Using the classic yeast two-hybrid method, we did not observe interaction between GCR1 and GPA1 (data not shown), as was also reported previously by Humphrey and Botella (2001). This is possibly because of the inefficiency of the standard yeast two-hybrid method to detect interaction between membrane proteins, although some membrane protein interactions have been detected using this method, including interaction with G protein subunits (e.g., Mason and Botella, 2000, 2001; Lapik and Kaufman, 2003), which are not intrinsic membrane proteins but are usually membrane-associated via lipid modifications (Casey, 1994; Morris and Malbon, 1999). Because the majority of the GCR1 protein is indeed localized to the membrane in Arabidopsis (Figure 6A) and because our analysis shows that GPA1 is a bona fide membrane-associated protein (Figure 6B), we instead used a split ubiquitin based system, optimized to test interactions between membrane proteins (Ludewig et al., 2003), to assess potential interaction between GCR1 and GPA1. Positive results were obtained in the split ubiquitin system and were further validated by demonstration of in planta interaction of GCR1 and GPA1 (Figure 2). FLAG epitope–tagged GCR1 could be detected in the immunocomplex precipitated with anti-GPA1 antibodies and vice versa, confirming that GCR1 is indeed coupled to the G protein α subunit of Arabidopsis. The success of the coimmunoprecipitation experiments may indicate the presence in the tissue sample of an active ligand associated with GCR1; alternatively, it could reflect the phenomenon of precoupling, in which the GPCR and the heterotrimer form a stable complex even in the absence of a ligand (Wess, 1998). It is also interesting to note that we obtained negative results in tests of interaction between GPA1 and the KAT1 inward K+ channel (Figure 4). Pharmacological studies have implicated a membrane-delimited pathway of G protein regulation of the guard-cell inward K+ current (Wu and Assmann, 1994). These results suggest that this regulation may not be executed by direct interaction of GPA1 with the KAT1 channel, with the caveat that the present split ubiquitin data most likely reflect interactions of the inactive, GDP-bound form of GPA1.

GCR1 and GPA1 Interaction Depends on Intracellular Domains of GCR1

We further analyzed the interaction between GCR1 and GPA1 with respect to the GCR1 domains required for this interaction. Previous studies in animal systems with chimeric and mutagenized GPCRs have shown the il2 and in particular the il3 to be the major determinants of the coupling specificity between GPCRs and G proteins (Strader et al., 1994; Wess, 1998). Our analysis of GCR1–GPA1 interaction using the split ubiquitin system shows that, as in mammalian systems, the presence of an intact il3 structure in GCR1 and/or some key amino acids from the beginning of il2 to the beginning of il3 are essential for its interaction with GPA1: among the deletion constructs GCR1IL2, GCR1IL3, and GCR1Ct (Figure 4), interaction was not seen with GCR1IL3 or GCR1Ct, which lack the il3 (Figure 3). The second requirement for GCR1–GPA1 interaction that can be deduced from our experiments is the presence of a free C terminus in GCR1 (Figures 1B and and4B).4B). This result stands in contrast with data from mammalian systems, in which the C-terminal cytoplasmic portion (with the exception of the membrane proximal 8 to 16 amino acids), is not required for receptor/G protein interactions (Wess, 1998), notwithstanding the vital importance of the C-terminal tail for interactions with other types of regulatory proteins (Wess, 1998; Hall et al., 1999; Bockaert et al., 2003). Future studies in which individual residues within the C-terminal tail and intracellular loops of GCR1 are mutagenized will help to pinpoint the exact amino acid sequences required for GCR1–GPA1 interaction.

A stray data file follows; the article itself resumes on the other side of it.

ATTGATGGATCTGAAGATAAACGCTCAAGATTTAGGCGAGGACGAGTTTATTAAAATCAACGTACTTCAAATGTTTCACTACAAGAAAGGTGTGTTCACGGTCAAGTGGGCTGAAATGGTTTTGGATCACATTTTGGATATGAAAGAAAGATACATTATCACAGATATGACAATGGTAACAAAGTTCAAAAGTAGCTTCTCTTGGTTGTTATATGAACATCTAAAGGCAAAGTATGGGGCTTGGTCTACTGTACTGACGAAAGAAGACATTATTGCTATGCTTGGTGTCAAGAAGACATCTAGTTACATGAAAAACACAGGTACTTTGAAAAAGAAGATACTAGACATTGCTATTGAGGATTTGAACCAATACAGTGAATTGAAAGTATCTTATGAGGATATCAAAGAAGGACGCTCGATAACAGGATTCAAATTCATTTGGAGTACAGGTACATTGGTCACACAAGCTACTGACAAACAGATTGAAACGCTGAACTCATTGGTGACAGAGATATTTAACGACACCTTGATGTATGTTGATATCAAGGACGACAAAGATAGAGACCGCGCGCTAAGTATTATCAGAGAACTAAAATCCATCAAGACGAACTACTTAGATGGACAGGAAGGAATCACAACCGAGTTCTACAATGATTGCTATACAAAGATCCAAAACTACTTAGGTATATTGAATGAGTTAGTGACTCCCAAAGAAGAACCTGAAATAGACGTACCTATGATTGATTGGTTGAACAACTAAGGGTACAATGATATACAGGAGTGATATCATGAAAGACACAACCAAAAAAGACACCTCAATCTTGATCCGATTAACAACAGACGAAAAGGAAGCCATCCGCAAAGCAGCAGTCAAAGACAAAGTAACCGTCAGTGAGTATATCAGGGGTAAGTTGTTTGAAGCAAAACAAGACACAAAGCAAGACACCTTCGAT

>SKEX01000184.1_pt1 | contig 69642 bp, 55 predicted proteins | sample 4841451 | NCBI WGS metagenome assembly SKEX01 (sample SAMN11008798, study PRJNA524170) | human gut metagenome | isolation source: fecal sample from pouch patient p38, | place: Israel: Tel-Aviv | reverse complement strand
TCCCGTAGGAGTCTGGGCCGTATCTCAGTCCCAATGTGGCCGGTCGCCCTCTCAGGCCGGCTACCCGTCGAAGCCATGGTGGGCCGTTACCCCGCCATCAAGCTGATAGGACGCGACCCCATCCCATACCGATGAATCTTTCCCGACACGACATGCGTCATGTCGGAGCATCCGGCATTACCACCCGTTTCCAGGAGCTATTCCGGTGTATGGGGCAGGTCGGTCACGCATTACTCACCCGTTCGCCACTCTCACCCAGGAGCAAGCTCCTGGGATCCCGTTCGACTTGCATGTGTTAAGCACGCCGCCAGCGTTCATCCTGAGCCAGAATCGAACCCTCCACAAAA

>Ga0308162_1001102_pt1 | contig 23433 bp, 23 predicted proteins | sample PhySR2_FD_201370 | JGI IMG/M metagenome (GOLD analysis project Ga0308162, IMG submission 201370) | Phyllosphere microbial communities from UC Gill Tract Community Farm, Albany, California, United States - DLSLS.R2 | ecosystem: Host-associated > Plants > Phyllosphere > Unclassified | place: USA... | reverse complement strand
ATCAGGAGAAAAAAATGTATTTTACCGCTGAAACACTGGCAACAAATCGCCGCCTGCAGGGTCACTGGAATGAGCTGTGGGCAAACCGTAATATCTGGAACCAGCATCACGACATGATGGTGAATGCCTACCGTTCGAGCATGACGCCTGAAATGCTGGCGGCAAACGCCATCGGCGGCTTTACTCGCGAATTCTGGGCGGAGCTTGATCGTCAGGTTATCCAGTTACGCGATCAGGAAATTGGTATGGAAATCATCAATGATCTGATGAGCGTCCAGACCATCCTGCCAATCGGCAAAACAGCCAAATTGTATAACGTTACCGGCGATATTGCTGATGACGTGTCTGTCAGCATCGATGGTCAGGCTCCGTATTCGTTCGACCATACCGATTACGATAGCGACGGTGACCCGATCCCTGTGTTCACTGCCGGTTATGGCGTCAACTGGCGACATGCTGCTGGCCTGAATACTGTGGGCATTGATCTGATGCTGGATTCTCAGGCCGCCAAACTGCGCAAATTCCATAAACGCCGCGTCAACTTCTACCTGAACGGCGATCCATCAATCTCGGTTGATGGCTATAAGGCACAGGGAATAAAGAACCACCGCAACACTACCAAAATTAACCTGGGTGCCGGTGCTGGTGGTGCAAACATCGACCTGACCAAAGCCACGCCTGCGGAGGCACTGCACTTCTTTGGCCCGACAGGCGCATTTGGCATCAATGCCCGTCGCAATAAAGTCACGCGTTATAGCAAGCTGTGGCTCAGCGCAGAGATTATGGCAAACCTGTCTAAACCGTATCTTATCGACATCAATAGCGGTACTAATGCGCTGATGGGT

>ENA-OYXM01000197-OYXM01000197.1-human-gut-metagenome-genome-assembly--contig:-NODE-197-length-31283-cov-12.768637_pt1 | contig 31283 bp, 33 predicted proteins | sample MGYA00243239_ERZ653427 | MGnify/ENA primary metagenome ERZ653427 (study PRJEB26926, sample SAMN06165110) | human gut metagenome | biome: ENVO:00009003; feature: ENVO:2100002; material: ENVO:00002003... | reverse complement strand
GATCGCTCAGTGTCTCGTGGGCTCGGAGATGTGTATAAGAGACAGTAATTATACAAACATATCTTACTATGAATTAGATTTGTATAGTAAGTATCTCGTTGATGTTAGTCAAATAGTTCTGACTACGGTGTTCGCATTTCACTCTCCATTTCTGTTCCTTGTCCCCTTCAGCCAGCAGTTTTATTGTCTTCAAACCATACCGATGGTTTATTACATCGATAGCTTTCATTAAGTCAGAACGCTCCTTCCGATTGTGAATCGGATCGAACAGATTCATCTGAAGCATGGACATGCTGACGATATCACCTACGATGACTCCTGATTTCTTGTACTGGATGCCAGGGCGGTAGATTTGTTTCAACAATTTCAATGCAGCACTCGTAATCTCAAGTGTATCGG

In animal systems, GPCRs have been frequently shown to dimerize, and this dimerization modulates activity (Dean et al., 2001; Brady and Limbird, 2002; Pierce et al., 2002). Our data with GCR1-Cub and GCR1-Nub fusion proteins do not show GCR1 dimerization (Figures 1B, V, and and4B,4B, V). However, caution must be exercised in interpreting the significance of this result for signaling in planta because the GCR1-Cub fusion might not interact with GCR1-Nub simply because of the presence of ubiquitin at the C terminus of GCR1-Nub.

GCR1 Is a Ubiquitous Membrane Protein

By RT-PCR, we could detect GCR1 transcript in all the tissue types tested (cf. Colucci et al., 2002) and also in guard cell protoplasts and mesophyll cell protoplasts (Figure 5A). However, GCR1 transcript is present at a very low level and was difficult to detect by RNA gel blot hybridization (Colucci et al., 2002; our unpublished data). Protein gel blot analysis of GCR1 protein in GCR1:FLAG plants after Dex induction revealed the presence of GCR1 predominantly in the membrane fraction (Figure 6A). These results are comparable to the expression pattern of GCR1:GFP fusion protein shown previously by Humphrey and Botella (2001). They reported that GCR1-GFP fusions localize to discrete regions in the outermost portion of Arabidopsis leaf epidermal cells, interpreted to be either plasma membrane domains or tonoplast abutting the plasma membrane. From recent studies on metazoan GPCRs, it is now known that these receptors do not obligately reside in the cell membrane and that they can be internalized in response to various stimuli (Drmota et al., 1998; McLean and Milligan, 2000; Daly and McGrath, 2003). We also confirm membrane localization for GPA1, as would be expected given that GCR1 and GPA1 interact in planta. Arabidopsis GPA1 and tobacco Gβ subunits have been localized in the plasma membrane in previous biochemical studies (Weiss et al., 1997; Peskan and Oelmuller, 2000). Interestingly, we observe lower apparent expression of GPA1 in the gcr1 background (Figure 6), consistent with the hypothesis that these two proteins are functionally linked.